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Newport Museum in Court Over NEA Oath

December 18, 1990|CATHY CURTIS | TIMES STAFF WRITER

LOS ANGELES — Attorneys for the Newport Harbor Art Museum and the Bella Lewitzky Dance Foundation asked a federal judge Monday to declare unconstitutional the National Endowment for the Arts' anti-obscenity oath.

The attorneys argued that the controversial NEA provision, which required arts groups applying for 1990 grants to certify the content of art or dance works when applying for federal grants, places a "potential chill" upon free speech.

Additionally, the vagueness of the anti-obscenity stipulation--its lack of clear-cut standards and procedural safeguards--violate the arts groups' right to due process of law, the attorneys argued.

At stake is not only the anti-obscenity provision, which has been dropped for 1991 grantees, but also two grants totaling $172,000 to the Newport museum and the dance company that were awarded but not distributed to the groups because they refused to sign the provision.

U.S. District Judge John G. Davies declined to make an immediate decision about granting a summary judgment in the case.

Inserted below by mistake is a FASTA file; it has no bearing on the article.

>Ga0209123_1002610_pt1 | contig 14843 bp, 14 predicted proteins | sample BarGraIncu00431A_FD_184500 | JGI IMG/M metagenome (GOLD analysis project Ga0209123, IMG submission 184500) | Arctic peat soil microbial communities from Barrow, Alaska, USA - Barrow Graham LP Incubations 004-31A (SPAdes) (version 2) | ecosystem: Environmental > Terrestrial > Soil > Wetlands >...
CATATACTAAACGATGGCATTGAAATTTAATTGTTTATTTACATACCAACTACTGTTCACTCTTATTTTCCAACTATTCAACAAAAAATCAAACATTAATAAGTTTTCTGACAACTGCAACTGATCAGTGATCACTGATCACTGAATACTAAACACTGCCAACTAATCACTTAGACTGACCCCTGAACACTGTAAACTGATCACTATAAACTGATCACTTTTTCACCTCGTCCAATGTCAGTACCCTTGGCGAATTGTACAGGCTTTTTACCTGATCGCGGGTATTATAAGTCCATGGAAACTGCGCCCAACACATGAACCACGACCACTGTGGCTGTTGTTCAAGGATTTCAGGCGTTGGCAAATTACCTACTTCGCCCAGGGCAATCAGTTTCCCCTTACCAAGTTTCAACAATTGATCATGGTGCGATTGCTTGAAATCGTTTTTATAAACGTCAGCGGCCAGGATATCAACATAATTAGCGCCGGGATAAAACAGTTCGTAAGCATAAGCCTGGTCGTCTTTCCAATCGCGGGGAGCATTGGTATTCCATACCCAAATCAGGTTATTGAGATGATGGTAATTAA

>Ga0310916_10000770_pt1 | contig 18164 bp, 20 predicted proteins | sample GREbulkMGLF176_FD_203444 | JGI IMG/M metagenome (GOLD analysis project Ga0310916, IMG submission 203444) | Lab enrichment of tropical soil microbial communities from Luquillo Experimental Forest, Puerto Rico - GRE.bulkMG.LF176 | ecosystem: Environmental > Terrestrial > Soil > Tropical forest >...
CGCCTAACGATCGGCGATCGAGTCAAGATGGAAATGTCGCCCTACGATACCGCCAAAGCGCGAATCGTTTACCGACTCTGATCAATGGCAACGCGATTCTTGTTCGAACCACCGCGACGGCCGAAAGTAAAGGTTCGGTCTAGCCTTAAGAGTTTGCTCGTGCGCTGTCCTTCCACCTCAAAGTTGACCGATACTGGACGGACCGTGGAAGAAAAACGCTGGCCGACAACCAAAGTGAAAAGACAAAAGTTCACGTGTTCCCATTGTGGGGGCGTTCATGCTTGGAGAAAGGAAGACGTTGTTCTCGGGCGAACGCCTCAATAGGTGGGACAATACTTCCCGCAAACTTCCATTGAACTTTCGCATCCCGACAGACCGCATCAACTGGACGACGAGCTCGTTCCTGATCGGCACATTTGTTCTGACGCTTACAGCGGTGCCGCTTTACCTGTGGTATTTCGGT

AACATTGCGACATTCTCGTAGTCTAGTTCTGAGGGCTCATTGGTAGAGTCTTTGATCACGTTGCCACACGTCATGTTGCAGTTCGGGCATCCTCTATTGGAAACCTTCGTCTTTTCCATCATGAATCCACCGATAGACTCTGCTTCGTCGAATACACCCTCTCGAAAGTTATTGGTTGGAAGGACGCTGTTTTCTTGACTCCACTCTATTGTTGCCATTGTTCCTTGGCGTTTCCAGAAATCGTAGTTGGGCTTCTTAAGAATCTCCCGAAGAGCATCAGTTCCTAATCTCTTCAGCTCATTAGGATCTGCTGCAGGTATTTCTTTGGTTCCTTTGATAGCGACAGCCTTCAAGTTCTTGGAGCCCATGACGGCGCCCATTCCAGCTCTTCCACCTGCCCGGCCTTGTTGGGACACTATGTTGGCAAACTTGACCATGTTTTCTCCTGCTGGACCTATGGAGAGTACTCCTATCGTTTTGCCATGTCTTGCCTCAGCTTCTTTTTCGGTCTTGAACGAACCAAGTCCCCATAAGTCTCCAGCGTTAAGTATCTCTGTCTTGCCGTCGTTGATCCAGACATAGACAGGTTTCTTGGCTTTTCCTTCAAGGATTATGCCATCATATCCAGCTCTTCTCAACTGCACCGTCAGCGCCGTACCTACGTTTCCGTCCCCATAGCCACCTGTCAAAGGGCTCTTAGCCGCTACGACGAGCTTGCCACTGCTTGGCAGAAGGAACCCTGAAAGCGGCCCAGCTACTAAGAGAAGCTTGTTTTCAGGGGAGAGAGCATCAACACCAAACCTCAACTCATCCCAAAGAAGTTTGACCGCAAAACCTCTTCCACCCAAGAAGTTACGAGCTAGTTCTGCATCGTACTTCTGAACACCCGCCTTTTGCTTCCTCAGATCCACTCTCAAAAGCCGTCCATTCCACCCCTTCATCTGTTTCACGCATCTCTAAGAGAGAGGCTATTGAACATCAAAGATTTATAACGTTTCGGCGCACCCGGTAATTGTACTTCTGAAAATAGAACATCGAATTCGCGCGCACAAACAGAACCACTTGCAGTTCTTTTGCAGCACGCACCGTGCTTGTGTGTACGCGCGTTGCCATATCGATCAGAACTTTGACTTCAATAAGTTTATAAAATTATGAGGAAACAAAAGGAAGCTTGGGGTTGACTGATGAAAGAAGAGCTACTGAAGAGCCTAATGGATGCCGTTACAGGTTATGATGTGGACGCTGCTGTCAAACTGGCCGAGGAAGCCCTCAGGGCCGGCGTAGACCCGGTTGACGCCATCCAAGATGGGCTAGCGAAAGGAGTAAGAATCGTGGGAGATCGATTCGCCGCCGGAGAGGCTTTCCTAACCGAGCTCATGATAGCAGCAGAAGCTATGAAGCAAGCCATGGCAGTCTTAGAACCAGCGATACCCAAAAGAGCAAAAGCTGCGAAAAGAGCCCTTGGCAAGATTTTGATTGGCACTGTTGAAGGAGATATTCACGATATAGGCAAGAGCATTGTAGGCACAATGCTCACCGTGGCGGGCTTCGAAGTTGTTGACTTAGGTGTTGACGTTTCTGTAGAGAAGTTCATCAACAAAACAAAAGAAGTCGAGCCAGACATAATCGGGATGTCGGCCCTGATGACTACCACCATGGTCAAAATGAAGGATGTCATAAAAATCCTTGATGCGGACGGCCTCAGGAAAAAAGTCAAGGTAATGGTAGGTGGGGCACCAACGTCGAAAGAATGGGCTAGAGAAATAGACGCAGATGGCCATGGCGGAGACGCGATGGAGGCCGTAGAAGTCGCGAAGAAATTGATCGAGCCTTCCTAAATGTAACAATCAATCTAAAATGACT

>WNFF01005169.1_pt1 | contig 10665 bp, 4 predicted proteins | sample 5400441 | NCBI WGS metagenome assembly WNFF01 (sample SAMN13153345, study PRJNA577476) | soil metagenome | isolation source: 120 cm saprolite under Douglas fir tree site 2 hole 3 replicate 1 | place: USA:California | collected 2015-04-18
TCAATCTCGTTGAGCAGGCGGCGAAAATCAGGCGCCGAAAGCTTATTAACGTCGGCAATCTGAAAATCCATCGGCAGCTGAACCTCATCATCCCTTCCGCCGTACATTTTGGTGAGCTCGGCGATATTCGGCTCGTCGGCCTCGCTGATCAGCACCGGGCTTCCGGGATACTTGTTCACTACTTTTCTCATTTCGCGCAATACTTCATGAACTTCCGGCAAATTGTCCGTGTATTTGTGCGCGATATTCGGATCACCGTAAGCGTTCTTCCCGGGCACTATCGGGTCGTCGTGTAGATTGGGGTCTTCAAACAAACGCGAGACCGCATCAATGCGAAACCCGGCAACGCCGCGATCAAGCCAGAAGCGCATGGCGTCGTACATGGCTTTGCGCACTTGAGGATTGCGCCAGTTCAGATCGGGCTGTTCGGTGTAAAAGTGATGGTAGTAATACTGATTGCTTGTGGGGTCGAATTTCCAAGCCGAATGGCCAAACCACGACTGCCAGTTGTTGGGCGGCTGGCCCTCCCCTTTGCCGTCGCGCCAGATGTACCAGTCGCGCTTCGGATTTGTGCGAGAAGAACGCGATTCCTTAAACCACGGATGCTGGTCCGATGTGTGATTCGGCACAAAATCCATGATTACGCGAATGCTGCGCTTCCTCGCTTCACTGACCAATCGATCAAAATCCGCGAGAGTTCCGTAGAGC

James V. Selna, a Newport Harbor trustee and an attorney with O'Melveny & Myers, which is representing the museum, said he expects a ruling in a week or 10 days.

Last year, in response to protests over federal support for a few controversial art exhibits, new legislation required 1990 recipients of NEA grants to sign an agreement that they produce or exhibit no "obscene" work. No grant money is being released to recipients unless they sign.

Newport Harbor was to receive a total of $100,000 for three separate grants, and the Lewitzky Foundation was awarded a $72,000 grant. NEA funding represents slightly more than 5% of the museum's $1.8-million operating budget this year and about 8.5% of the dance company's budget of about $850,000.

In September, Newport Harbor became the third arts organization--and first museum--in the country to file a lawsuit seeking a court order barring the obscenity certification. The Lewitzky Foundation filed a similar brief in July. On Oct. 23, the court denied an NEA motion to dismiss the lawsuits.

On Nov. 19, the museum submitted a request for funds for three of the exhibitions covered by the grants, but with a paragraph stating its noncompliance with the obscenity certification.

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